In 2018, the maternal mortality rate in the United States was 17.4 deaths per 100,000 live births, which was more than double the rate of every other country in the developed world.2 The rates are significantly higher for pregnant people aged 40 and older (81.9 per 100,000 live births) and people of color. At 37.1 deaths per 100,000 live births, the maternal mortality rate for non-Hispanic Black people in the United States is more than double that of non-Hispanic white people (14.7) and more than three times the rate for Hispanic people (11.8). These reported rates notably exclude maternal deaths that occur more than 42 days after giving birth, which represent 11.7% of all maternal deaths, according to the Centers for Disease Control and Prevention (CDC).2,7
Many of the disparities that exist in maternal morbidity and mortality are exacerbated by other social determinants of health.8 The closure of rural hospitals and obstetrics programs has led to enormous gaps in access to prenatal and perinatal services for pregnant people living in rural communities. Gaps in insurance coverage and availability of affordable care for people with low incomes also increase the risk of morbidity and mortality, particularly during the postpartum period.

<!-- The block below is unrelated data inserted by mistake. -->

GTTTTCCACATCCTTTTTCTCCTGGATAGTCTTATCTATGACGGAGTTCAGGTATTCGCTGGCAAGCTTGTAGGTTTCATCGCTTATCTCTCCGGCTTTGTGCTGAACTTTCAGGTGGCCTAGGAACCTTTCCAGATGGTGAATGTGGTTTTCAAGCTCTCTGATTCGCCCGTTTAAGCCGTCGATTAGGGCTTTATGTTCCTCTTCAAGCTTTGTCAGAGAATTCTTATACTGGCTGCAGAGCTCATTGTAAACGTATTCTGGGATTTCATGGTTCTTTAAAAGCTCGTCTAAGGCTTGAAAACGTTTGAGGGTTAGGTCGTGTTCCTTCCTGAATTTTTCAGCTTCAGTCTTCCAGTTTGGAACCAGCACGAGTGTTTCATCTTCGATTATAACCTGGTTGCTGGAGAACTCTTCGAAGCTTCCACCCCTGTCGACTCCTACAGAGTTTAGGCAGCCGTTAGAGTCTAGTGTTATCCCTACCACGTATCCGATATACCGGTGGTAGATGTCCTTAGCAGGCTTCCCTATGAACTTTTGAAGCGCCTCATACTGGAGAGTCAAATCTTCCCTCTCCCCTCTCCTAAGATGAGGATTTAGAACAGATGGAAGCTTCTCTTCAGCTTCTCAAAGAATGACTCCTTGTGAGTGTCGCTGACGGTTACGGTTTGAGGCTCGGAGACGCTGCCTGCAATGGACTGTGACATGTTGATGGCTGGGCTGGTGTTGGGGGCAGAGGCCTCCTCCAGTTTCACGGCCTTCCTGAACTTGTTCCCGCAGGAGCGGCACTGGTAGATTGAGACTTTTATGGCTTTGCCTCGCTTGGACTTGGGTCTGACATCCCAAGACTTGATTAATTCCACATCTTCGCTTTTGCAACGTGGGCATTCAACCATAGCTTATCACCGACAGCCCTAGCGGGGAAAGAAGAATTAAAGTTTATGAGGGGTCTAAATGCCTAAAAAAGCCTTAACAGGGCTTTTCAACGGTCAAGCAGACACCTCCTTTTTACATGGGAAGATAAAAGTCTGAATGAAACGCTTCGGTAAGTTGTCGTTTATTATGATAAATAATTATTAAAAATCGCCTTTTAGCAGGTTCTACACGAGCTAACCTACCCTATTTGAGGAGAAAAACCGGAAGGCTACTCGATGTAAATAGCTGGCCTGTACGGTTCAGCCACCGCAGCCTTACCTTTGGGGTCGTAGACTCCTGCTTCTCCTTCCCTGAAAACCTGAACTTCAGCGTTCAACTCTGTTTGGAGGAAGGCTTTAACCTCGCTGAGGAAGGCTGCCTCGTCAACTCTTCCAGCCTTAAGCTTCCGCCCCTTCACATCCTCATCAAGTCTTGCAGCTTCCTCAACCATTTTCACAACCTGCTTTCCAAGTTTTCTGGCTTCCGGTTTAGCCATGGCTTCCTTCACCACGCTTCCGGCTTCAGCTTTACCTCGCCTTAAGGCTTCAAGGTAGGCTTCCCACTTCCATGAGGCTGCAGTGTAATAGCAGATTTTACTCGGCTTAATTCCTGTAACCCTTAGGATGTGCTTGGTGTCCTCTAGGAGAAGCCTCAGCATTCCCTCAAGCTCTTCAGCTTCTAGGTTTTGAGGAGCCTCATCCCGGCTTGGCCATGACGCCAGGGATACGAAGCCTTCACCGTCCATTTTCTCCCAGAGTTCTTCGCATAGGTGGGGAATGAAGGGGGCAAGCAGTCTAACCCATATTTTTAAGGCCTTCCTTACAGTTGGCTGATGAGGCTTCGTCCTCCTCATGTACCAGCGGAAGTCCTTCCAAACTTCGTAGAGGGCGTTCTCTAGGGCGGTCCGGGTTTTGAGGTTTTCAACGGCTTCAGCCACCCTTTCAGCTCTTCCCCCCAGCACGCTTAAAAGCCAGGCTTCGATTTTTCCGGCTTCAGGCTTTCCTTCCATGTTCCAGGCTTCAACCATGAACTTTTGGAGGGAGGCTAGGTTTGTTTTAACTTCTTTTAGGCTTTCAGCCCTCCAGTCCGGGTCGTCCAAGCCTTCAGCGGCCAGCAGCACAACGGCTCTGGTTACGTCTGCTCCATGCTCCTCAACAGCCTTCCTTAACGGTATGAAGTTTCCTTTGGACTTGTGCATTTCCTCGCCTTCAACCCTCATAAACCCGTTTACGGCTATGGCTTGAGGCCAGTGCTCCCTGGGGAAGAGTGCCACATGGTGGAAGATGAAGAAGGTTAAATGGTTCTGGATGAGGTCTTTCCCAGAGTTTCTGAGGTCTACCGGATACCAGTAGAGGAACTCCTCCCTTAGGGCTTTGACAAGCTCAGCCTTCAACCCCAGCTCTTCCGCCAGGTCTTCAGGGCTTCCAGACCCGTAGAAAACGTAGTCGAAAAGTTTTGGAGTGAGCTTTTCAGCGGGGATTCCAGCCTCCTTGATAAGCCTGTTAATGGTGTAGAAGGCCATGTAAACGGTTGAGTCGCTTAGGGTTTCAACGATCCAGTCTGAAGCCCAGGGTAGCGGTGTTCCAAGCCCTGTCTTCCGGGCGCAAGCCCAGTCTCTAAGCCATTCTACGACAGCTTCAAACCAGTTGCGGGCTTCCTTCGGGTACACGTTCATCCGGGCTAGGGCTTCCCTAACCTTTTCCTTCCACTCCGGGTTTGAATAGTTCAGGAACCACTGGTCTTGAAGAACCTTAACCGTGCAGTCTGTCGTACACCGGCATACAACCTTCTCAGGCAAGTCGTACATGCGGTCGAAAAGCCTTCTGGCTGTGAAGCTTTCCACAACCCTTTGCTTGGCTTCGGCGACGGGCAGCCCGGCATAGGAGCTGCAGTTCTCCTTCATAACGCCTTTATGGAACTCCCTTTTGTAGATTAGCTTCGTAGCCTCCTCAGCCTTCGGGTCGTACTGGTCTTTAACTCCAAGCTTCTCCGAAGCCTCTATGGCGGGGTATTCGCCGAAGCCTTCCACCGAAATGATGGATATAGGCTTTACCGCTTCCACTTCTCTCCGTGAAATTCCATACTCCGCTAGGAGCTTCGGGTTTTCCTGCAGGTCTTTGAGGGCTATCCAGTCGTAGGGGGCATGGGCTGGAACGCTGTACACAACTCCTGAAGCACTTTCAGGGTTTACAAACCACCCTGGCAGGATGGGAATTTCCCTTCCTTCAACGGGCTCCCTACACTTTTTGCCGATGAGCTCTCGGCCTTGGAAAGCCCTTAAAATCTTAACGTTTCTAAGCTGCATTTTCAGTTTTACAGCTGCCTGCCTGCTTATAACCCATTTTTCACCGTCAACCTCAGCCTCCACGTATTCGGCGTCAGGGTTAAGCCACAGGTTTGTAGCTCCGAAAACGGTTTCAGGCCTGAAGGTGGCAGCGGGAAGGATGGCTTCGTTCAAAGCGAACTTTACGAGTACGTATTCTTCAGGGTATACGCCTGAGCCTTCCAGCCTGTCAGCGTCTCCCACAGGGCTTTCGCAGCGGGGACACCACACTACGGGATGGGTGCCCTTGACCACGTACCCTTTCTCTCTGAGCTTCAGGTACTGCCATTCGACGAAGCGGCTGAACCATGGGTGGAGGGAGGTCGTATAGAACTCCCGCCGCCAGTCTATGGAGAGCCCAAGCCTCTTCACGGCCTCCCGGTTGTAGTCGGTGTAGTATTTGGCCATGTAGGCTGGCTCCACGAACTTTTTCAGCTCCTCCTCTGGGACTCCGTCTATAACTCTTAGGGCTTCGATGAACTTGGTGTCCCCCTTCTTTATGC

Evidence-Based Methods to Decrease Maternal Morbidity and Mortality
Several evidence-based methods are being used to address maternal morbidity and mortality at the national and state levels. These methods include, but are not limited to, the following:
The American Academy of Family Physicians (AAFP) supports the dissemination and use of existing evidence-based tools and resources within hospitals and physician practices, for both practicing physicians and those in training, to address disparities in maternal morbidity and mortality. In addition, the AAFP calls for standardization of data collection and reporting on maternal mortality (e.g., Maternal Mortality Review Information Application [MMRIA]) to enable stakeholders to better define data collection needs and identify gaps in existing research.
AIM Maternal Safety Bundles